In My Hands Today…

Hidden Mountains: Survival and Reckoning After a Climb Gone Wrong – Michael Wejchert

In 2018, two couples set out on an expedition to Alaska’s Hidden Mountains, one of the last wild ranges in North America. A rarity in modern climbing, the peaks were nearly unexplored and untouched, a place where few people had ever visited and granite spires still awaited first ascents. Inspired by generations of daring alpinists before them, the four friends were now compelled to strike out into uncharted territory themselves.

This trip to the Hidden Mountains would be the culmination of years of climbing together, promising to test the foursome’s skill and dedication to the sport. But as they would soon discover, no amount of preparation can account for the unknowns of true wilderness. As they neared the top of an unclimbed peak, rockfall grievously injured one of the team while he was out of sight, leaving him stranded and in critical condition.

Over the course of the next nine hours, the other three climbers worked to reach their companion. What followed was a pulse-pounding rescue attempt by Alaska’s elite pararescue jumpers in one of the most remote regions in the country–raising difficult questions about wilderness accessibility, technology’s role in outdoor adventure, and what it means to weigh risk against the siren song of the mountains.

With visceral prose, Michael Wejchert recounts the group’s rescue and traces the scars left in the wake of life-altering trauma. Weaving the history and evolution of rock and alpine climbing with outside tales of loss and survival in the mountains, Wejchert gives a full picture of the reward–and cost–of following your passions in the outdoors.

In My Hands Today…

Just a Little Run Around the World: 5 Years, 3 Packs of Wolves and 53 Pairs of Shoes – Rosie Swale Pope

After her husband died of cancer, 57-year-old Rosie set off to run around the world, raising money in memory of the man she loved. Followed by wolves, knocked down by a bus, confronted by bears, chased by a naked man with a gun and stranded with severe frostbite, Rosie’s breathtaking 20,000-mile solo journey is as gripping as it is inspiring.

Rosie’s solo run around the world started out of sorrow and heartache and a wish to turn something around.

Heartbroken when she lost her husband to cancer, Rosie set off from Wales with nothing but a small backpack of food and equipment, and funded by the rent from her little cottage. So began her epic 5-year journey that would take her 20,000 miles around the world, crossing Europe, Russia, Asia, Alaska, North America, Greenland, Iceland, and back into the UK.

On a good day she’d run 30 miles, on a bad day she’d only manage 500 yards, digging herself out of the snow at -62 degrees C, moving her cart inches at a time. Every inch, every mile, was a triumph, a celebration of life, and 53 pairs of shoes later Rosie arrived home to jubilant crowds in Tenby, Wales.

In My Hands Today…

An Arabian Journey: One Man’s Quest Through the Heart of the Middle East – Levison Wood

Following in the footsteps of famed explorers such as Lawrence of Arabia and Wilfred Thesiger, British explorer Levison Wood brings us along on his most complex expedition yet: a circumnavigation of the Arabian Peninsula.

Starting in September 2017 in a city in Northern Syria, a stone’s throw away from Turkey and amidst the deadliest war of the twenty-first century, Wood set forth on a 5,000-mile trek through the most contested region on the planet. He moved through the Middle East for six months, from ISIS-occupied Iraq through Kuwait and along the jagged coastlines of the Emirates and Oman; across a civil-war-torn Yemen and on to Saudia Arabia, Jordan, and Israel, before ending on the shores of the Mediterranean in Lebanon.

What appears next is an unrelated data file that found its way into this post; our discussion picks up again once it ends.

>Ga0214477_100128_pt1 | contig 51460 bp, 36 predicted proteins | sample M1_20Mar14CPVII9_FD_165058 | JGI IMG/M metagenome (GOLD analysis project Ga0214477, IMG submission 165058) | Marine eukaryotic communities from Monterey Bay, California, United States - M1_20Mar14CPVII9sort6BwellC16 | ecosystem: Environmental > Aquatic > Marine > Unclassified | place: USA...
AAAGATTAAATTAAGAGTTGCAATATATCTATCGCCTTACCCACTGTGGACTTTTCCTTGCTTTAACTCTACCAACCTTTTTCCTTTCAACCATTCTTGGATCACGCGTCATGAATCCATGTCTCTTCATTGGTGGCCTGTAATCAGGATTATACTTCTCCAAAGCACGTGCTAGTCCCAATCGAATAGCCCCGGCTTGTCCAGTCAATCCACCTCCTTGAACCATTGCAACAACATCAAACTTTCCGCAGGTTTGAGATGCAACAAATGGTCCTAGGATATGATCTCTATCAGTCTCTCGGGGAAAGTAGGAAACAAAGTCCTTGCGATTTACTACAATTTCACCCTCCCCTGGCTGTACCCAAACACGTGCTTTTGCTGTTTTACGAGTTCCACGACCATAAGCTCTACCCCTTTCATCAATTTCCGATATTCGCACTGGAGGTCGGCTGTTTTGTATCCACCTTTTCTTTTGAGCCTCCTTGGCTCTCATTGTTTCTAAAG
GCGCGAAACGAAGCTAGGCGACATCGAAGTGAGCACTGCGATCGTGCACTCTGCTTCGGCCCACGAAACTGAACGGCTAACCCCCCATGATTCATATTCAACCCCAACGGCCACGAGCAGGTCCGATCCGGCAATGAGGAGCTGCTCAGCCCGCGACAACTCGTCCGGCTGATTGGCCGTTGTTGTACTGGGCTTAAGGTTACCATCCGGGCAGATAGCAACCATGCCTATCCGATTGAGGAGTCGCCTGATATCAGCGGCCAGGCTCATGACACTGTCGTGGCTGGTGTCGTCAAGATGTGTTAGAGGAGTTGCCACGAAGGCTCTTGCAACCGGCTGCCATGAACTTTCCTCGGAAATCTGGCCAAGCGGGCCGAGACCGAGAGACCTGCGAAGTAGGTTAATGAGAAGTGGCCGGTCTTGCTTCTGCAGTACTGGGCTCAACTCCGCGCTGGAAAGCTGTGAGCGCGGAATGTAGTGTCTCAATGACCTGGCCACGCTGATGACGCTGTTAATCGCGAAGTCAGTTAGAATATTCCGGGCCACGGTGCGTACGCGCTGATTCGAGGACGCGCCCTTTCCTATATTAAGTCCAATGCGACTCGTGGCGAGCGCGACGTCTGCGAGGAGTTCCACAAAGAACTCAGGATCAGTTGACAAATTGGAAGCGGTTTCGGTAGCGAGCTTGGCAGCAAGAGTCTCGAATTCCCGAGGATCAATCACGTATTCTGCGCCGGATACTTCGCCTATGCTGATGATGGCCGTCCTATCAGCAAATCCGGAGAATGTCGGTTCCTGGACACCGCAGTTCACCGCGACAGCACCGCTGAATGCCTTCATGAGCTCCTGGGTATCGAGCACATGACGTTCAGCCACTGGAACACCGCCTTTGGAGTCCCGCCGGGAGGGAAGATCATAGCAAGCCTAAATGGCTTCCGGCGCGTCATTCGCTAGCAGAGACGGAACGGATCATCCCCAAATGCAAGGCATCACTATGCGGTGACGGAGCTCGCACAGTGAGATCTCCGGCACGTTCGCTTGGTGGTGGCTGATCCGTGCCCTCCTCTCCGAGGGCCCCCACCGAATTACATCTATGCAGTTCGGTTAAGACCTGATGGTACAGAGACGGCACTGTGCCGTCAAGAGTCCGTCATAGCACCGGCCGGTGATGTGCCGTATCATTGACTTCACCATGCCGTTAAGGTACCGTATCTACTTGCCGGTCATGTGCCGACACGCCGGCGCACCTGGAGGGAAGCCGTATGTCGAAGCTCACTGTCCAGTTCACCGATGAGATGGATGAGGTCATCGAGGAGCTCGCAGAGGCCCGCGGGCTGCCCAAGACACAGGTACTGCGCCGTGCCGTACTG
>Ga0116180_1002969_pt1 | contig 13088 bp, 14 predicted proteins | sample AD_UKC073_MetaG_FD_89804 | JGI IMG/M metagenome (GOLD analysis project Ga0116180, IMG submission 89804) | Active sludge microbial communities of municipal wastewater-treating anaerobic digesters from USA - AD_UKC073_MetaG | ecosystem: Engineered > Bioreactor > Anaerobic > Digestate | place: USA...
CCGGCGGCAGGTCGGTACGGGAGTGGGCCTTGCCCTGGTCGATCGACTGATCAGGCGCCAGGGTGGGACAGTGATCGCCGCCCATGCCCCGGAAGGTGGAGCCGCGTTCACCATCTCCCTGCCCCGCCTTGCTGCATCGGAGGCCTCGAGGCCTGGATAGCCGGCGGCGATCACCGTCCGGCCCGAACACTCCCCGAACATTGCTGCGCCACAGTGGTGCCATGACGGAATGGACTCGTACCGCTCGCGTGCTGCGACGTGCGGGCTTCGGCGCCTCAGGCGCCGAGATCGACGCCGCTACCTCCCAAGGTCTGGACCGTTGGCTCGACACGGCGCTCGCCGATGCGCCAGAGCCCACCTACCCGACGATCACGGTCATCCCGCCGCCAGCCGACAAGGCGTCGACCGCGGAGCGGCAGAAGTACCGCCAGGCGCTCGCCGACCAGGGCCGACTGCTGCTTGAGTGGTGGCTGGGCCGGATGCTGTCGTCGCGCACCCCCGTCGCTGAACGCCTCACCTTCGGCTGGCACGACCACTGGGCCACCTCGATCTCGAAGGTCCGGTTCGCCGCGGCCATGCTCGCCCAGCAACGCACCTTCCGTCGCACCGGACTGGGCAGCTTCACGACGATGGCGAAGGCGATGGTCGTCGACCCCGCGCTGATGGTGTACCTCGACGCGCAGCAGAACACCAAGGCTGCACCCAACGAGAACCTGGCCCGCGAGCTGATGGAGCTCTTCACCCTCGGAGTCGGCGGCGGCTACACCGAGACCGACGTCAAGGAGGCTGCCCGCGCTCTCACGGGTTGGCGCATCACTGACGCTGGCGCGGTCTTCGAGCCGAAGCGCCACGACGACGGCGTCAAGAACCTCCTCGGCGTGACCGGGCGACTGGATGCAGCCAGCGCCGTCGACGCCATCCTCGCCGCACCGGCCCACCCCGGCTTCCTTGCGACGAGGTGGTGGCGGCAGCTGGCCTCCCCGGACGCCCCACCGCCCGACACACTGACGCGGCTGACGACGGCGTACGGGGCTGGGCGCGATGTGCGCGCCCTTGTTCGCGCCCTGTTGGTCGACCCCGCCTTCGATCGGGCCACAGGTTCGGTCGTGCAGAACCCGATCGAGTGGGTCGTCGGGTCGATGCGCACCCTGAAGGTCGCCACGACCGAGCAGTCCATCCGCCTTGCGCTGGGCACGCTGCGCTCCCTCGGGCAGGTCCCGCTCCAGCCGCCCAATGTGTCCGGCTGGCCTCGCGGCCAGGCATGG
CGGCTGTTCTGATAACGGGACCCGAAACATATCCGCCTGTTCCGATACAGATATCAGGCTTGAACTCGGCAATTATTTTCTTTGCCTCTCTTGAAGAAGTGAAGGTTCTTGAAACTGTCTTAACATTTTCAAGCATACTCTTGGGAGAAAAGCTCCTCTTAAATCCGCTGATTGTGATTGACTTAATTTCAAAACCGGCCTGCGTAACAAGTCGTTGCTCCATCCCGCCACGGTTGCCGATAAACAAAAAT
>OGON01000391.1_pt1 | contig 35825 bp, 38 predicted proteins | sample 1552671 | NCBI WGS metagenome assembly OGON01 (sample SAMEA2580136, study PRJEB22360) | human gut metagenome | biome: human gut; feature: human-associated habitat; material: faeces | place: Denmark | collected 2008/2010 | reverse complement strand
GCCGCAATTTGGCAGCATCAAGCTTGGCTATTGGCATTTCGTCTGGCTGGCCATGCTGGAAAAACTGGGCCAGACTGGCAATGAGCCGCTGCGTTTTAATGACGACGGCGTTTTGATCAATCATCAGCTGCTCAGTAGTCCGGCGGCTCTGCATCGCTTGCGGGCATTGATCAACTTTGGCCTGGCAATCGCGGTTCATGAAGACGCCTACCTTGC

Like his predecessors, Wood travelled through some of the harshest and most beautiful environments on earth, seeking to challenge our perceptions of this often-misunderstood part of the world. Through the relationships he forges along the way–and the personal histories and local mythologies that his companions share–Wood examines how the region has changed over thousands of years and reveals a side of the Middle East we don’t often see in the media.

In My Hands Today…

Eastern Horizons – Levison Wood

Levison Wood was only 22 when he decided to hitch-hike from England to India through Russia, Iran, Afghanistan and Pakistan, but he wasn’t the conventional follower of the hippy trail. A fascination with the deeds of the early explorers, a history degree in the bag, an army career already planned and a shoestring budget of £750 – including for the flight home – he was determined to find out more about the countries of the Caucasus and beyond – and meet the people who lived and worked there.

Eastern Horizons is a true traveller’s tale in the tradition of the best of the genre, populated by a cast of eccentric characters; from mujahideen fighters to the Russian mafia. Along the way he meets some people who showed great hospitality, while others would rather have murdered him…

Outward Bound Singapore: A Parent’s Perspective

Outward Bound Singapore’s story over the last 50 years

The weekend before last, I was privileged to be invited to Outward Bound Singapore at their Pulau Ubin Campus for a one day. This was part of MOE’s Secondary 3 Adventure Camp for which they had tied up with OBS.

We were one of the 10-12 schools whose Sec 3 children will be attending the camp in term 3 and 4 and were in the pilot programme, hence this open house to showcase to parents what the children will be doing during their five days there.

At this point in time, there will be a minimum of two schools at any point in time. OBS is still upgrading their facilities and when they get to full strength, they should be able to cater to almost 1000 students at any given time.

An example of a trail bike used mainly in cycling expeditions in Mainland Singapore